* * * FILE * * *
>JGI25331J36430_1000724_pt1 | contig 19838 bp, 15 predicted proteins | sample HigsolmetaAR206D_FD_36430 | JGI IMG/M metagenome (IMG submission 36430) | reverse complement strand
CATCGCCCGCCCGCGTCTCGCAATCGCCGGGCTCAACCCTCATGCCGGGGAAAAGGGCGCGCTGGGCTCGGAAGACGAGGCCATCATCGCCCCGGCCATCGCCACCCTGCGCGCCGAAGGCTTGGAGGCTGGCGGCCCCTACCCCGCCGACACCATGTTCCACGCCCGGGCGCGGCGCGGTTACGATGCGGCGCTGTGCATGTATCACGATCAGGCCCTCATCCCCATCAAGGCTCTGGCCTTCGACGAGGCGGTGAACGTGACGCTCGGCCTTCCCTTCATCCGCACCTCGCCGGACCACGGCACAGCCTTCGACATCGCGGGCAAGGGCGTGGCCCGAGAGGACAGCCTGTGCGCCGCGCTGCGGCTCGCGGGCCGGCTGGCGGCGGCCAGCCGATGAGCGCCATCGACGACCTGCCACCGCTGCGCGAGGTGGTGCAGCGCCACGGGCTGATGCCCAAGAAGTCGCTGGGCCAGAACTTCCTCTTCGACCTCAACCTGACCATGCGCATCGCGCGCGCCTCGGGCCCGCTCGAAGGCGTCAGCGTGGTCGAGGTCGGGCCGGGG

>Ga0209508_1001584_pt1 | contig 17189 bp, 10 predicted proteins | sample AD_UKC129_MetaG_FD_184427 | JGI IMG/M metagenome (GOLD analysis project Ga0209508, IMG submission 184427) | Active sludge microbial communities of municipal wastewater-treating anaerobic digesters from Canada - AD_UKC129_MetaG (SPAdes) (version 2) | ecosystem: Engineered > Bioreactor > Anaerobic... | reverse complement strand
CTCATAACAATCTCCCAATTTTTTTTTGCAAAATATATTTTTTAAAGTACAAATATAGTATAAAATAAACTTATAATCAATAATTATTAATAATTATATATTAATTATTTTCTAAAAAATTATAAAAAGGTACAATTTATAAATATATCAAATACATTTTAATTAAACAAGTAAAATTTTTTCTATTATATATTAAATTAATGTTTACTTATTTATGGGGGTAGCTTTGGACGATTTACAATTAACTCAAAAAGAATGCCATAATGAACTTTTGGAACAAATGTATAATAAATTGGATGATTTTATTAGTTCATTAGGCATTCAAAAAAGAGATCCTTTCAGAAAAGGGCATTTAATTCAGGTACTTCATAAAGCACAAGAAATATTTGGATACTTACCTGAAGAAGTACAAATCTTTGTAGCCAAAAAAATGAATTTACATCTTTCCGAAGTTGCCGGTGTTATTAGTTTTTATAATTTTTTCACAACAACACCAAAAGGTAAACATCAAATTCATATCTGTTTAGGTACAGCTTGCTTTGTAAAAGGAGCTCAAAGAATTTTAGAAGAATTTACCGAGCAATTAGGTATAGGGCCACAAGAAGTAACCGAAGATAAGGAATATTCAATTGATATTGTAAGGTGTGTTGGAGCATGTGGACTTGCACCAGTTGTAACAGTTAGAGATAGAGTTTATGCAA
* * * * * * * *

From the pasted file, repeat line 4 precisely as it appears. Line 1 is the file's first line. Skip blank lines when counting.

CTCATAACAATCTCCCAATTTTTTTTTGCAAAATATATTTTTTAAAGTACAAATATAGTATAAAATAAACTTATAATCAATAATTATTAATAATTATATATTAATTATTTTCTAAAAAATTATAAAAAGGTACAATTTATAAATATATCAAATACATTTTAATTAAACAAGTAAAATTTTTTCTATTATATATTAAATTAATGTTTACTTATTTATGGGGGTAGCTTTGGACGATTTACAATTAACTCAAAAAGAATGCCATAATGAACTTTTGGAACAAATGTATAATAAATTGGATGATTTTATTAGTTCATTAGGCATTCAAAAAAGAGATCCTTTCAGAAAAGGGCATTTAATTCAGGTACTTCATAAAGCACAAGAAATATTTGGATACTTACCTGAAGAAGTACAAATCTTTGTAGCCAAAAAAATGAATTTACATCTTTCCGAAGTTGCCGGTGTTATTAGTTTTTATAATTTTTTCACAACAACACCAAAAGGTAAACATCAAATTCATATCTGTTTAGGTACAGCTTGCTTTGTAAAAGGAGCTCAAAGAATTTTAGAAGAATTTACCGAGCAATTAGGTATAGGGCCACAAGAAGTAACCGAAGATAAGGAATATTCAATTGATATTGTAAGGTGTGTTGGAGCATGTGGACTTGCACCAGTTGTAACAGTTAGAGATAGAGTTTATGCAA